Billy Bratcher is a modern musician with a penchant for the past. A long-time member of Vermont's Starline Rhythm Boys, he ventures back in time for "In the Lobby," his first solo album and a paean to his day job working in the hospitality industry as both a bellman and entertainer. It's the latter that inspires the songs contained herein, 18 archival melodies, which beckon back to the '20s, '30s and '40s, when ragtime ruled and swing was king.
Indeed, judging by the evidence offered herein, Bratcher is a student of archival styles. Tapping into tunes by Irving Berlin (My Walking Stick), Ted Snyder (Who's Sorry Now), Jimmie Rogers (TB Blues) and a host of other lesser known yet equally important iconoclasts, he recreates the music of an innocent era when humour and heartbreak were offered in equal measure.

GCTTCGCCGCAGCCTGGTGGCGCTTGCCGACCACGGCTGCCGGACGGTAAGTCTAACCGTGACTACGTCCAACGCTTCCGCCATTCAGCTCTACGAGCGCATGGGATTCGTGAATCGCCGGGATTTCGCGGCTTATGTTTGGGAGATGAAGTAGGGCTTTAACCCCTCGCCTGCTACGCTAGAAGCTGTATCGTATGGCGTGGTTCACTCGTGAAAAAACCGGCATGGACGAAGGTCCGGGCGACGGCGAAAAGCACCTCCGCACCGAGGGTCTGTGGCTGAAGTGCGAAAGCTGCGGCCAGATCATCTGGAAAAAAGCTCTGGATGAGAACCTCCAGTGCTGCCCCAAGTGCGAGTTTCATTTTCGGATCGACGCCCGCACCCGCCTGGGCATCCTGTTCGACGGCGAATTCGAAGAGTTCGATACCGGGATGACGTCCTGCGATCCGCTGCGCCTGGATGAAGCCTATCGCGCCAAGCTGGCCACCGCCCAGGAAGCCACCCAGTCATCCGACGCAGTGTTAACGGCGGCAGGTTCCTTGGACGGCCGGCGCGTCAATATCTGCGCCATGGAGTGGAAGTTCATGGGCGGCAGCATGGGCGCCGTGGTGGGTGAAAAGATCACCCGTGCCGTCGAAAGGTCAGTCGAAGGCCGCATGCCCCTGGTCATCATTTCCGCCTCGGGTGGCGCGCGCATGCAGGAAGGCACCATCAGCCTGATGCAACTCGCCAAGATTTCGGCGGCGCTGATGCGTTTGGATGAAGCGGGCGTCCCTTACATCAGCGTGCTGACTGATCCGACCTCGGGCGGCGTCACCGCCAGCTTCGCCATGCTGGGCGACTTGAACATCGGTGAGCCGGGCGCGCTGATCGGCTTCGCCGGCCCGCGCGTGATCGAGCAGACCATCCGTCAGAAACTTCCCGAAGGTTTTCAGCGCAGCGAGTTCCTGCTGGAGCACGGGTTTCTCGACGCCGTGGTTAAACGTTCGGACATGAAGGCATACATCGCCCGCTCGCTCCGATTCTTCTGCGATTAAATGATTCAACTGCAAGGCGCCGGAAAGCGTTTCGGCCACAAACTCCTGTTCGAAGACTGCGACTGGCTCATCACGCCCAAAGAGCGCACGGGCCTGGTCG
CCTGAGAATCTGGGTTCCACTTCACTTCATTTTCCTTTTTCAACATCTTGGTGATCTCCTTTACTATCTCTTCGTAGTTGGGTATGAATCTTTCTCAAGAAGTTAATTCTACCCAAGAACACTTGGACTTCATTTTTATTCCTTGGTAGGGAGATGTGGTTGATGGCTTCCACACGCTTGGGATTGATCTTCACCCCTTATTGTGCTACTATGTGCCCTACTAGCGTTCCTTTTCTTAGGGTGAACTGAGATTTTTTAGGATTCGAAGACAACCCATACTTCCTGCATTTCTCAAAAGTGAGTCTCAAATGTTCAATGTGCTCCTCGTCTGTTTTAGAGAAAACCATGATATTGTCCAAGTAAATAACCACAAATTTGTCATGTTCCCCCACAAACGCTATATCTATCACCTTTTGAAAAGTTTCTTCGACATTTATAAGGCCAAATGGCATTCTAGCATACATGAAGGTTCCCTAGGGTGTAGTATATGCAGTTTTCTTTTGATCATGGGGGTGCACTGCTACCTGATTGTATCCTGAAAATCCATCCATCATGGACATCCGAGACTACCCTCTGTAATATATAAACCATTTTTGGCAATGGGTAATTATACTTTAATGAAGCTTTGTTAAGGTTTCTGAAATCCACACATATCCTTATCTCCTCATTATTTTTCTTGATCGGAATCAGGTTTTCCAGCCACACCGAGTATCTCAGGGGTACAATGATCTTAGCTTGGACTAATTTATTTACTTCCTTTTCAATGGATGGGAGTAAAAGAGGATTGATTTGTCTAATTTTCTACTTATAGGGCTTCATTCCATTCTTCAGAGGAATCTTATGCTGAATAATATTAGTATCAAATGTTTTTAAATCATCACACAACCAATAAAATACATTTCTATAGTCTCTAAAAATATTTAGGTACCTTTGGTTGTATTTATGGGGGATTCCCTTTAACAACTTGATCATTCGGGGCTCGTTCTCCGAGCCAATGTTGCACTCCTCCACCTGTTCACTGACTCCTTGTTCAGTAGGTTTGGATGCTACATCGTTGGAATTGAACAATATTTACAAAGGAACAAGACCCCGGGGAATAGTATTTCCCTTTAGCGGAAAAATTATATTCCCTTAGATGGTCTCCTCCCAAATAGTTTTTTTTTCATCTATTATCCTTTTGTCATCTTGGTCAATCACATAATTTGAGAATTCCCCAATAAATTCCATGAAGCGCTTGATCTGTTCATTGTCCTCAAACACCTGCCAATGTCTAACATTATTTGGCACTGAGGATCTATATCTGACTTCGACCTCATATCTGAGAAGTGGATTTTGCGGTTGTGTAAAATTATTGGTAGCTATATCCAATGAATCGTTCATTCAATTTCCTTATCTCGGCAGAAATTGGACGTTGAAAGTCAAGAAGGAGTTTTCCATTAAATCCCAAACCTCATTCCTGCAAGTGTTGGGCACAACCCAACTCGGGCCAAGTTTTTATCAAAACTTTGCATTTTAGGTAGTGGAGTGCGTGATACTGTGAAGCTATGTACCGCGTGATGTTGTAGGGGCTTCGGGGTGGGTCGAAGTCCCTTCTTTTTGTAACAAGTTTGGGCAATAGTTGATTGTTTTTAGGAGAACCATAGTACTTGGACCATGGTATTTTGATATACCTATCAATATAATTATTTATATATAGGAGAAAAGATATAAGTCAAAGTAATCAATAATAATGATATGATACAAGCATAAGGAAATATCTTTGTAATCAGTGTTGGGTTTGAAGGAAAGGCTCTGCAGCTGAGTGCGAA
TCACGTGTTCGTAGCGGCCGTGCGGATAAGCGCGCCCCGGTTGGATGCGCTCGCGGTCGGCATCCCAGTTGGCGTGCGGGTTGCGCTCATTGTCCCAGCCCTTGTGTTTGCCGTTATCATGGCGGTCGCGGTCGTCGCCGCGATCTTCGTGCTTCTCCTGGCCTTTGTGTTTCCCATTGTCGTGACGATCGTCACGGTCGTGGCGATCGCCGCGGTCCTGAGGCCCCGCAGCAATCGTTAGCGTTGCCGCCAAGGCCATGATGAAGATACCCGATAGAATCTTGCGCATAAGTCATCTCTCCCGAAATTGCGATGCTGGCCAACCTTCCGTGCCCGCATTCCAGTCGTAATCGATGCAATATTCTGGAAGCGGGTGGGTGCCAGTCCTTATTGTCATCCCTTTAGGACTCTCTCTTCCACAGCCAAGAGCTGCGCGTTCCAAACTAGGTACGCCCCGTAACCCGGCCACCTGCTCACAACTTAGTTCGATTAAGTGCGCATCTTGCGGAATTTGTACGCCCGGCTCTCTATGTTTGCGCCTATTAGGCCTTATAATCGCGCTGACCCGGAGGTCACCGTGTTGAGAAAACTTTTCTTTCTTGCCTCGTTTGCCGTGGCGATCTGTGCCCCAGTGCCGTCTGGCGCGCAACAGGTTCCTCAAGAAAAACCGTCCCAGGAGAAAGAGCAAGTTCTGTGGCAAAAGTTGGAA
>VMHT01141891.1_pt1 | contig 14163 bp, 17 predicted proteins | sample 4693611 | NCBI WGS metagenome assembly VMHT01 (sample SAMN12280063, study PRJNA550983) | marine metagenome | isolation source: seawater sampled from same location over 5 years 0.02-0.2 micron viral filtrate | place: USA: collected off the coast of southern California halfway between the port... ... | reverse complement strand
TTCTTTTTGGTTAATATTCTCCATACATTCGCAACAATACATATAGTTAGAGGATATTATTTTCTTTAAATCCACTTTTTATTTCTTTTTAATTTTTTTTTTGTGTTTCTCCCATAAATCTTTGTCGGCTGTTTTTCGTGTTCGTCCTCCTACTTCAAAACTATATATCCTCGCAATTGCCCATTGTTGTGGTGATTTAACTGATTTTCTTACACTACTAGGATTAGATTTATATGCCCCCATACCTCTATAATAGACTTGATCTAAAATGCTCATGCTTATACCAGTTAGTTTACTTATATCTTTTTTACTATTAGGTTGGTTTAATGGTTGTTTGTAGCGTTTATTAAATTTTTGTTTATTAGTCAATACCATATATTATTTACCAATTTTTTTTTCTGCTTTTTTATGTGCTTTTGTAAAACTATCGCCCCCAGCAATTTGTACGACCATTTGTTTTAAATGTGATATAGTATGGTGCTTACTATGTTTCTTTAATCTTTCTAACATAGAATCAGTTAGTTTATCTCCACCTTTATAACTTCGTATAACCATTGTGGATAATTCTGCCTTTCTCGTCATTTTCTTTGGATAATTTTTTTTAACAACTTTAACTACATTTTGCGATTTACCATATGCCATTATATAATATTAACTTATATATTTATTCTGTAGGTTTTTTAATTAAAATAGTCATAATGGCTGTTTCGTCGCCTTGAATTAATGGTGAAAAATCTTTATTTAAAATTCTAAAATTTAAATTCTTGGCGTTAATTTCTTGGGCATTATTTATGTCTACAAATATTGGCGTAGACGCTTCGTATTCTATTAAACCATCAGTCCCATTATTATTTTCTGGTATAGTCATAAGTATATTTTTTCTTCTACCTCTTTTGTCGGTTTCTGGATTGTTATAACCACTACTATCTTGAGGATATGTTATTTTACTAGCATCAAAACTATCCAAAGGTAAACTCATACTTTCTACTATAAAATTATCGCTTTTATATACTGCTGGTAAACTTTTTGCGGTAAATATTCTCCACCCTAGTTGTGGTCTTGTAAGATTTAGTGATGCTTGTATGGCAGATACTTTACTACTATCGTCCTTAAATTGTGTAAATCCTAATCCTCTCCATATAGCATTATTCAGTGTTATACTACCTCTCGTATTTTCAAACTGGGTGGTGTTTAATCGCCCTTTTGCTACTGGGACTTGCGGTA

Not surprisingly then, influences run rampant, from the throaty rumble of Leon Redbone applied to Big Time Woman and the smooth Bing Crosby-like croon of Why to the sass and spark of Sweet Sue, Just You, the jazzy jive of Champagne Charlie and the host of historical references that informs literally everything else. It's a surprisingly diverse array of genres, but Bratcher proves he's clearly up for the task.
Ultimately, "In The Lobby" comes across as something of a hoot, a curiosity and a curio that entertains as intended. Whether or not that serves to sustain Bratcher in the long run remains to be seen, but for the time being, he's clearly right where he belongs.